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Africa youth

Campaign Art: How Do You Talk about Sex When it is Taboo?

Roxanne Bauer's picture

People, Spaces, Deliberation bloggers present exceptional campaign art from all over the world. These examples are meant to inspire.

How do you inform young people of the importance of safe sex in Ethiopia, where sex is a taboo subject?

Turns out, the answer lies in the dance group, Addis Beza. 

Addis Beza means "to live for others" in Amharic, and members of the group, aged 15-20, use their vibrant moves to open-up discussions about safe sex. The group regularly performs in front of mobile HIV testing vans and public spaces, encouraging the crowds they draw to practice safe sex with condoms and to get tested free of charge.

Addis Beza

“Think Jobs”: What I Learned as a Participant in the World Bank’s “Think Jobs” Debate Competition

Delia Banda's picture
Delia Banda is a student of Zambia’s Copperbelt University. She recently won “Best Debater” during a televised debate series on jobs and unemployment that was sponsored by the World Bank Zambia Country Office.

Côte d’Ivoire’s Emerging Young Entrepreneurs

Jamie Lee's picture

Kone Gninlnagnon

Kone Gninlnagnon is a young entrepreneur who dreams of exporting rice from Côte d’Ivoire to the world.

But he knows the quality of the rice must be improved and tested in the domestic market first. Thus, a new business idea was born: helping to make homegrown rice more competitive. “We cannot win the loyalty of consumers with bad quality rice,” he says. His project, “Riz Ivoire,” would promote the rice that comes from the heart of Côte d’Ivoire and help deliver high-quality rice to Ivorian dining tables. He also wants to encourage other Ivorian youth to invest in “rizculture.”

Now Gninlnagnon is one step closer to achieving his dream. His project won third place in the Start-up Competition at ICI 2014, the Fourth Côte d‘Ivoire National Investment Forum that took place in the city of Abidjan in January. While the three-day event focused on investment opportunities in the country’s key sectors like agriculture, industry, and infrastructure, the spotlight of the closing ceremony fell on entrepreneurship and the youth of Côte d’Ivoire, as they are the drivers of future growth and innovation in the post-conflict country. Côte d’Ivoire aims to be an emerging market economy by 2020. In 2013, the country’s growth rate was 8.7%.

What will Transformation do for Today’s African Youth?

Louise Fox's picture

Bapsfontein informal settlement Africa’s combination of urban, educated, unemployed youth and economies still dominated by a narrow range of commodities and the public sector has spurred many to call for structural shifts in production and employment as part of an inclusive growth strategy. A recent entry into the debate is the 2014 African Transformation Report, launched last week by the African Center for Economic Transformation (ACET).  As Homi’s and Julie’s post states, the depth, sophistication and pragmatism of the analysis are commendable. But if all the recommendations were implemented, what would they do for the employment prospects of today’s African youth? Not much. They would barely affect the job prospects of 90 percent of young people entering the labor force in this decade.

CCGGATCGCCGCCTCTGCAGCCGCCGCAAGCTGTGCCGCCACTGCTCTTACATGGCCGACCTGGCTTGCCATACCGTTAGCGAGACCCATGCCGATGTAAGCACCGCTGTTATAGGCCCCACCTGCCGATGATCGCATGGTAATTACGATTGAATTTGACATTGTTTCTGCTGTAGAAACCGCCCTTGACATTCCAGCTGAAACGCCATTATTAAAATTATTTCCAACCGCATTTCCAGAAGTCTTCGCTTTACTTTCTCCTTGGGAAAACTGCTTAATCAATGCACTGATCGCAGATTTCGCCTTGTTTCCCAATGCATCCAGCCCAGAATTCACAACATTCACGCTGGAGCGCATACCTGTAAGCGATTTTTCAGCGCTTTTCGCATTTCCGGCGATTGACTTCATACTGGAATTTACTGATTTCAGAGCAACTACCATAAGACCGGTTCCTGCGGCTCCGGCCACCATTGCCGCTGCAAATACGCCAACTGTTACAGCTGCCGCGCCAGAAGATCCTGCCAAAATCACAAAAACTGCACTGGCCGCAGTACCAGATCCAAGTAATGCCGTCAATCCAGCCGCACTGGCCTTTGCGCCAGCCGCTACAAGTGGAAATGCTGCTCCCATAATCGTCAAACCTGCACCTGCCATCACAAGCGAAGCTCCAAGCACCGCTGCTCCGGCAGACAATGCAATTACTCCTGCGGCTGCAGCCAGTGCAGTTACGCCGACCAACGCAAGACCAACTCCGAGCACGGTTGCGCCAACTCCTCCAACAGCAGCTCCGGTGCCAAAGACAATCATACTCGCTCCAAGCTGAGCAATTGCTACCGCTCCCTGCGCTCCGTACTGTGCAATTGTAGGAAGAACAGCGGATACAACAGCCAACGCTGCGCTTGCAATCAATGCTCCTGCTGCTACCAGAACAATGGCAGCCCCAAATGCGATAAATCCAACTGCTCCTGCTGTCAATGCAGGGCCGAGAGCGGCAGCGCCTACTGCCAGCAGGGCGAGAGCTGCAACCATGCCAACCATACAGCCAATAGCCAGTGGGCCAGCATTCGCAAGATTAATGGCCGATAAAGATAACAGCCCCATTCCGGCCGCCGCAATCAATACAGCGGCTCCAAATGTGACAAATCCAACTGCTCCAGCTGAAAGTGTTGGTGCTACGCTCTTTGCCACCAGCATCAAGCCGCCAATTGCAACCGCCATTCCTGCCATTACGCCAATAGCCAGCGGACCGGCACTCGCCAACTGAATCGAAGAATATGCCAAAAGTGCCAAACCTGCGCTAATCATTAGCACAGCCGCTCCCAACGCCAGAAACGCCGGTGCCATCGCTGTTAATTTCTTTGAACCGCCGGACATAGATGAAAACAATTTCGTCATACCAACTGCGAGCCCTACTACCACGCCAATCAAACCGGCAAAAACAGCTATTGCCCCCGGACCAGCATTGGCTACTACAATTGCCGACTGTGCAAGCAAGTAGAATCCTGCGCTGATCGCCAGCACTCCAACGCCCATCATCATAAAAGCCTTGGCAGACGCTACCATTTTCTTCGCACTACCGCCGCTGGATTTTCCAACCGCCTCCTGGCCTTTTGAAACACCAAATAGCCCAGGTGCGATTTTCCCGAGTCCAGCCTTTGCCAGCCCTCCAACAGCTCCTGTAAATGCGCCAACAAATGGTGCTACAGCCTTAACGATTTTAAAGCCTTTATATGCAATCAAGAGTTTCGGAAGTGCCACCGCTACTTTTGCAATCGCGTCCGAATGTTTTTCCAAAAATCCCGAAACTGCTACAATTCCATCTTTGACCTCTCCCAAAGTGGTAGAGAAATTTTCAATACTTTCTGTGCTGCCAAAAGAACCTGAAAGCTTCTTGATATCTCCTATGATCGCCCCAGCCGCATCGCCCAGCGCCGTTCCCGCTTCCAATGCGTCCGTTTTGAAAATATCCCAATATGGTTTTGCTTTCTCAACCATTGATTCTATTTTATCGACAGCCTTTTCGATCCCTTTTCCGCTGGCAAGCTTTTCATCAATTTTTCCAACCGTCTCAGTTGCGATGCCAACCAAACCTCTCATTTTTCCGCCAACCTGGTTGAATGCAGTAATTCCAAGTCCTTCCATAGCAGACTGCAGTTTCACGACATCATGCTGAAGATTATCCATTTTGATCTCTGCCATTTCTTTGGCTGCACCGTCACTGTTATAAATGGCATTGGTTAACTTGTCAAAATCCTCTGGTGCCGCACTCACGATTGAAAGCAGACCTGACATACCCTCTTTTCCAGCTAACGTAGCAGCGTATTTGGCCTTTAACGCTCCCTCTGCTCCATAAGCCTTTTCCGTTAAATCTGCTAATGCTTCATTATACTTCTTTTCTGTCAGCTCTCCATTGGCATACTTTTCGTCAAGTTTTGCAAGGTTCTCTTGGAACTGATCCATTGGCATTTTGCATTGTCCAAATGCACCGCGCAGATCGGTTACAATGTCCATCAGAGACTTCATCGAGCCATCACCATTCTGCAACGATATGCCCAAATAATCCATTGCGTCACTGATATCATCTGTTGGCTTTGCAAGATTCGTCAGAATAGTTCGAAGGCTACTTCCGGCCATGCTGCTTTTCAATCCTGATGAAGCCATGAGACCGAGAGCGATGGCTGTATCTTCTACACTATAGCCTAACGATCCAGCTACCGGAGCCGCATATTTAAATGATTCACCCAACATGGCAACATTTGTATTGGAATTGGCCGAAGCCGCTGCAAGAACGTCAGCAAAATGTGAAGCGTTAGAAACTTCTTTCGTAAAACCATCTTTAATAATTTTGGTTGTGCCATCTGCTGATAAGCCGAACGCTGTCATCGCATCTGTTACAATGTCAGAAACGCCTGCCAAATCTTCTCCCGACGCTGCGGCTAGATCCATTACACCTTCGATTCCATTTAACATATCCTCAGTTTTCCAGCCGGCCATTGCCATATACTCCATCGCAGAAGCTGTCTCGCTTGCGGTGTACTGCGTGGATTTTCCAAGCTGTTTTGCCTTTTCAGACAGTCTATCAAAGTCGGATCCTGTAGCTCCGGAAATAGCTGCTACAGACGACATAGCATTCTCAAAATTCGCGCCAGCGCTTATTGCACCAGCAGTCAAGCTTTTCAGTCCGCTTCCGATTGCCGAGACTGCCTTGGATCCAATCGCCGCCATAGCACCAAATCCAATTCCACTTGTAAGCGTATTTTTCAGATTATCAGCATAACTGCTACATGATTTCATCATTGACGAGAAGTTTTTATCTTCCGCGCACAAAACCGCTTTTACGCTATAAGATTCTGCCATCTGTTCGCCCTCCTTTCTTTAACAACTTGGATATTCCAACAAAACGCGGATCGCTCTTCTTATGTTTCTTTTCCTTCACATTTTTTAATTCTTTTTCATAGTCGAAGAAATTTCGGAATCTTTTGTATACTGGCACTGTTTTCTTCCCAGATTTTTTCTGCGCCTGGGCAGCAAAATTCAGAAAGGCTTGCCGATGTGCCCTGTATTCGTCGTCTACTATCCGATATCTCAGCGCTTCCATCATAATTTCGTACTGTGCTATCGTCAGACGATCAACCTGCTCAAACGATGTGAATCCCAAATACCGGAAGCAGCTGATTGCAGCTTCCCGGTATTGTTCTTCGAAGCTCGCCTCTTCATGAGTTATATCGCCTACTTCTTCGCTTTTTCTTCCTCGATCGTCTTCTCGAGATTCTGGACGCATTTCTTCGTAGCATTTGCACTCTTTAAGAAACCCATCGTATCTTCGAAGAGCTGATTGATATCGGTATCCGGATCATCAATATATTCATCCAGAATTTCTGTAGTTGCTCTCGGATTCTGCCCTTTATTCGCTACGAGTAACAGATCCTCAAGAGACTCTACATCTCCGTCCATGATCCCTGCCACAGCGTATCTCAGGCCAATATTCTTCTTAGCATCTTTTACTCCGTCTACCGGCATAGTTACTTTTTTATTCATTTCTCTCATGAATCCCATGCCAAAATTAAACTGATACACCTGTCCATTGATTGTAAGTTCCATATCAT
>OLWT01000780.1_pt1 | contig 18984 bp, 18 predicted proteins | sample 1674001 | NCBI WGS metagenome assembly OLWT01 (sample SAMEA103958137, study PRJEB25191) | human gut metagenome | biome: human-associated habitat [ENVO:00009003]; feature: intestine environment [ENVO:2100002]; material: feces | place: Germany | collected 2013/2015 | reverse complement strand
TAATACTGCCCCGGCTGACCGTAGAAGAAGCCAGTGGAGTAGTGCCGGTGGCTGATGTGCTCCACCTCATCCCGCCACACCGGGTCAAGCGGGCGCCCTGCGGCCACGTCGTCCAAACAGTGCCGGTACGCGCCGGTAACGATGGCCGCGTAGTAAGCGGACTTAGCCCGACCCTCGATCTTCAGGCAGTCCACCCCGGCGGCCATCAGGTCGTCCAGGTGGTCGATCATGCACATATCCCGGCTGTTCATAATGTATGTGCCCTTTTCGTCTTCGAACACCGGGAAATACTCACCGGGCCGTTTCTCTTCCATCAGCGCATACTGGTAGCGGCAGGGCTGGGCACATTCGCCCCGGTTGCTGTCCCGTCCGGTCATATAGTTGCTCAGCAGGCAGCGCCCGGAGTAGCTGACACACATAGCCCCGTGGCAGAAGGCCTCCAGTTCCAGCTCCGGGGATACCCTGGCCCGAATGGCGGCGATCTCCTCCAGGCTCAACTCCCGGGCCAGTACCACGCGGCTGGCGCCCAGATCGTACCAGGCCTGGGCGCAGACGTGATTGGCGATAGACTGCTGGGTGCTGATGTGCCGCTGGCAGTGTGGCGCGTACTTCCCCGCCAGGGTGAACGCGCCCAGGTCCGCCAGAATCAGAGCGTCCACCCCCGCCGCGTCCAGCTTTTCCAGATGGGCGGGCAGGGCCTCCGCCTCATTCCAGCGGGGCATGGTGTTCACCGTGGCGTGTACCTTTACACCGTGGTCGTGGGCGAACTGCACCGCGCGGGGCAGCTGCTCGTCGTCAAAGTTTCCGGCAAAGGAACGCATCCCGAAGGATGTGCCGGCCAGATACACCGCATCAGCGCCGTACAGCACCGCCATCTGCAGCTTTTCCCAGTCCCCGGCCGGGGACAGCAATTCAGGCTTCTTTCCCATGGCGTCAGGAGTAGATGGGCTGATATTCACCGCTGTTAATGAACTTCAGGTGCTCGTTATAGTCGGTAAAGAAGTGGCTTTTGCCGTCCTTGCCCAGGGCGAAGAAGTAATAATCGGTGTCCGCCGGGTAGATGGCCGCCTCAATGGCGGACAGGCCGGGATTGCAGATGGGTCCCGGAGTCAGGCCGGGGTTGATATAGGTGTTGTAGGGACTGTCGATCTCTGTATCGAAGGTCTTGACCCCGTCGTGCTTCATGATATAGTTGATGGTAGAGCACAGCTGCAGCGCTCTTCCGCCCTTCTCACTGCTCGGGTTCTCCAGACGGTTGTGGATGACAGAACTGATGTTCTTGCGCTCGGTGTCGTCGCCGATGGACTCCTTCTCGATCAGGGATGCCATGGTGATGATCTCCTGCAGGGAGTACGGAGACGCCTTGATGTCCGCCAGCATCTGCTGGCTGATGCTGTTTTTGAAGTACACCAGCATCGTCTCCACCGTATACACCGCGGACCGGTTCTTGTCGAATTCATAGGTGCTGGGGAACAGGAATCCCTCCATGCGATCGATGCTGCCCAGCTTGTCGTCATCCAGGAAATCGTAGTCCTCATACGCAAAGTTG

Where are the jobs for Africa’s youth?

Maleele Choongo's picture

Over the next 10 years, Africa will have created about 122 million new jobs, says the World Bank Youth Employment in Sub-Saharan Africa Report. Although this is a very exciting forecast, mass job availability alone won’t be enough to address the unemployment issues in Africa, especially when the new jobs are not proportional to the influx of unemployed youth. Furthermore, the pace at which these jobs are being created falls short of the rate of youth entering the job market per year. During the next ten years that it takes for Africa to finally create the new jobs, eleven million youth will have been entering the labor market each year. 

World Radio Day: Celebrating Young People

Michael Boampong's picture
Yesterday, we celebrated radio, one of the most important means of communication in our times. It is the only means of entertainment and information in some places. Recently, I (Michael Boampong aka M.B.) met with Curious Minds, a Ghana-based youth development organization, to learn about their radio show, “Gems of Our Time,” and how radio plays a role even in today’s digital age. Below is the interview with Emmanuel Ashong (E.A.), program officer of Curious Minds, edited for clarity purposes.

How Youth Saved Bananas in Uganda

Ravi Kumar's picture
Bananas

Imagine yourself living in Uganda, a landlocked country in East Africa, where more than 14 million people eat bananas almost daily. In fact, as a resident in Uganda, chances are you and everyone you know is consuming 0.7 kg of bananas per day. Citizens of no other country in the world eat more bananas than Ugandans.
 

Africa, Stand Up!

Maleele Choongo's picture


Earlier this year, the World Bank got a taste of what African youth can bring to the table. I was one of 30,000 Twitter users participating in the #iwant2work4africa campaign. For months, we voiced our passion for Africa while shoehorning our qualifications to work for the continent, all in 140 characters.


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